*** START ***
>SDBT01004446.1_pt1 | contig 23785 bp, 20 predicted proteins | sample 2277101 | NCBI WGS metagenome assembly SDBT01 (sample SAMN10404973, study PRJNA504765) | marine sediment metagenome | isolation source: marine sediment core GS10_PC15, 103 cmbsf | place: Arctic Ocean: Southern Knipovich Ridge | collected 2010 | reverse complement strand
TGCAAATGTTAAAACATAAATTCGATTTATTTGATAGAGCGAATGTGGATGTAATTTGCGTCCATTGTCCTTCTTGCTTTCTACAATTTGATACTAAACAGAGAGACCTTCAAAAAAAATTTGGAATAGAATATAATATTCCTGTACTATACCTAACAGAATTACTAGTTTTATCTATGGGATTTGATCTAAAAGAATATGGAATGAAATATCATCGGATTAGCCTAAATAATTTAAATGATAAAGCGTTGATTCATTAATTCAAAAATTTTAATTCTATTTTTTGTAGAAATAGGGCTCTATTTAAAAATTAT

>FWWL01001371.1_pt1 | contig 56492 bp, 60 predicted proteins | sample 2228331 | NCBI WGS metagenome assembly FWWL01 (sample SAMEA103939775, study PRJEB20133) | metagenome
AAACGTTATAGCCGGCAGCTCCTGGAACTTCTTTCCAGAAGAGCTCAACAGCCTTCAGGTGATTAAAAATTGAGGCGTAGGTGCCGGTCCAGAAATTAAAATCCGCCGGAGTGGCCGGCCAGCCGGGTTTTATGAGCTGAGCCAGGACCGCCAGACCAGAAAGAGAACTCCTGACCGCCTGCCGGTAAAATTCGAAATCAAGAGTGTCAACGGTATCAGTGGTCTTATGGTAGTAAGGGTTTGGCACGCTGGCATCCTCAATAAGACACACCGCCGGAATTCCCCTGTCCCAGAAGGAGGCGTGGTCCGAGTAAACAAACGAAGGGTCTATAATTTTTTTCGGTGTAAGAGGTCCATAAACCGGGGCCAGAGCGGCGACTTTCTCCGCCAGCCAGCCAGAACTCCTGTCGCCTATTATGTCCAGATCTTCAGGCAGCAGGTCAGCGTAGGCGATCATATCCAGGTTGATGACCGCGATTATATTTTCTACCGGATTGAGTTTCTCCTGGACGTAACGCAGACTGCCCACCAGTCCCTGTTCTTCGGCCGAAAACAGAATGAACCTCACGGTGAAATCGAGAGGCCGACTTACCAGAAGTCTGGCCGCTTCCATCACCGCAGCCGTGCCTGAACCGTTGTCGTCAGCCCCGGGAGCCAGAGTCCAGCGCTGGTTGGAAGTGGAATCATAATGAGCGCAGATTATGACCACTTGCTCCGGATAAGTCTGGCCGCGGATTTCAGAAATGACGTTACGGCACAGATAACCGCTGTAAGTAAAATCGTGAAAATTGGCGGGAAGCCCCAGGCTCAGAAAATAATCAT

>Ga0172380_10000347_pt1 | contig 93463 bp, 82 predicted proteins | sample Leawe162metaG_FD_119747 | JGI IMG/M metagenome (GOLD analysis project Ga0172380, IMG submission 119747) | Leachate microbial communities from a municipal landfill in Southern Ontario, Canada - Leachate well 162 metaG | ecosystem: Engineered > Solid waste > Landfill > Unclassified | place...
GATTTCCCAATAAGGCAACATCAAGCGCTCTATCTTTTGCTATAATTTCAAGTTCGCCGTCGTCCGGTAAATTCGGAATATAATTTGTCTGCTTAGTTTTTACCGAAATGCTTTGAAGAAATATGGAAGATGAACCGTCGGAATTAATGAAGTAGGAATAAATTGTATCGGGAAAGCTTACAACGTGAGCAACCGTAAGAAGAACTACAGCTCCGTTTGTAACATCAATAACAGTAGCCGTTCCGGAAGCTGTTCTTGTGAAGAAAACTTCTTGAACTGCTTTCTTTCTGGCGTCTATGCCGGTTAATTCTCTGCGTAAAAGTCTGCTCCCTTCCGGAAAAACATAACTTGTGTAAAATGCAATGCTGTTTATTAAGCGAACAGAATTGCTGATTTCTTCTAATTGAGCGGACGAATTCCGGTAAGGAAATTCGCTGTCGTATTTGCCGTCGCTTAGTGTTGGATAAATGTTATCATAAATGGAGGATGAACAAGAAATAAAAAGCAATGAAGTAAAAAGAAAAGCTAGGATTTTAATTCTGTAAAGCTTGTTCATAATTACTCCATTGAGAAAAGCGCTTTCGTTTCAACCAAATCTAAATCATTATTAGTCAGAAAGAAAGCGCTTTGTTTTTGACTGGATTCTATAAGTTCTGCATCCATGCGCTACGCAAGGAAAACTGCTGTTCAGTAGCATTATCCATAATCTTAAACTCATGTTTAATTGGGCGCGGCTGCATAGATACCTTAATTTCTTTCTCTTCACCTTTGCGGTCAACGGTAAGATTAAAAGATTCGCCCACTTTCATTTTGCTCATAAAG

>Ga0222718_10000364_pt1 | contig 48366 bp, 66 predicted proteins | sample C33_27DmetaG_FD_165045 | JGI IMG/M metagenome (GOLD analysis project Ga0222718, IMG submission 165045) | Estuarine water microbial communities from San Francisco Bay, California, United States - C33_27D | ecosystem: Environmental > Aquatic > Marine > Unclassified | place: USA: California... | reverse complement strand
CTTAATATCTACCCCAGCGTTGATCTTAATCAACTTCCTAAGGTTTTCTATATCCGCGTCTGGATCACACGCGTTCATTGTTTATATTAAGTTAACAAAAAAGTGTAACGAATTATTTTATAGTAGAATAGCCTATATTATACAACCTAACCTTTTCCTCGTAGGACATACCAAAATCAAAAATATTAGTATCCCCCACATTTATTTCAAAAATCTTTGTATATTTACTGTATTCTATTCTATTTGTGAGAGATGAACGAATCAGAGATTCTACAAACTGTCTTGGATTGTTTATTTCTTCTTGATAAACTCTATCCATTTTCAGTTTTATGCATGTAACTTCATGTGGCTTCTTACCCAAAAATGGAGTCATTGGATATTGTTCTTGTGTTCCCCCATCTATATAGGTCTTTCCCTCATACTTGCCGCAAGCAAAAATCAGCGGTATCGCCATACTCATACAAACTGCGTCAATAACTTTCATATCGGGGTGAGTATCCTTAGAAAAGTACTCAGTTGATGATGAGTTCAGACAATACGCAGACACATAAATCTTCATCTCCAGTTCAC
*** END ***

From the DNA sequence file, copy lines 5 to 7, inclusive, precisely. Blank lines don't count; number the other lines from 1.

>Ga0172380_10000347_pt1 | contig 93463 bp, 82 predicted proteins | sample Leawe162metaG_FD_119747 | JGI IMG/M metagenome (GOLD analysis project Ga0172380, IMG submission 119747) | Leachate microbial communities from a municipal landfill in Southern Ontario, Canada - Leachate well 162 metaG | ecosystem: Engineered > Solid waste > Landfill > Unclassified | place...
GATTTCCCAATAAGGCAACATCAAGCGCTCTATCTTTTGCTATAATTTCAAGTTCGCCGTCGTCCGGTAAATTCGGAATATAATTTGTCTGCTTAGTTTTTACCGAAATGCTTTGAAGAAATATGGAAGATGAACCGTCGGAATTAATGAAGTAGGAATAAATTGTATCGGGAAAGCTTACAACGTGAGCAACCGTAAGAAGAACTACAGCTCCGTTTGTAACATCAATAACAGTAGCCGTTCCGGAAGCTGTTCTTGTGAAGAAAACTTCTTGAACTGCTTTCTTTCTGGCGTCTATGCCGGTTAATTCTCTGCGTAAAAGTCTGCTCCCTTCCGGAAAAACATAACTTGTGTAAAATGCAATGCTGTTTATTAAGCGAACAGAATTGCTGATTTCTTCTAATTGAGCGGACGAATTCCGGTAAGGAAATTCGCTGTCGTATTTGCCGTCGCTTAGTGTTGGATAAATGTTATCATAAATGGAGGATGAACAAGAAATAAAAAGCAATGAAGTAAAAAGAAAAGCTAGGATTTTAATTCTGTAAAGCTTGTTCATAATTACTCCATTGAGAAAAGCGCTTTCGTTTCAACCAAATCTAAATCATTATTAGTCAGAAAGAAAGCGCTTTGTTTTTGACTGGATTCTATAAGTTCTGCATCCATGCGCTACGCAAGGAAAACTGCTGTTCAGTAGCATTATCCATAATCTTAAACTCATGTTTAATTGGGCGCGGCTGCATAGATACCTTAATTTCTTTCTCTTCACCTTTGCGGTCAACGGTAAGATTAAAAGATTCGCCCACTTTCATTTTGCTCATAAAG

>Ga0222718_10000364_pt1 | contig 48366 bp, 66 predicted proteins | sample C33_27DmetaG_FD_165045 | JGI IMG/M metagenome (GOLD analysis project Ga0222718, IMG submission 165045) | Estuarine water microbial communities from San Francisco Bay, California, United States - C33_27D | ecosystem: Environmental > Aquatic > Marine > Unclassified | place: USA: California... | reverse complement strand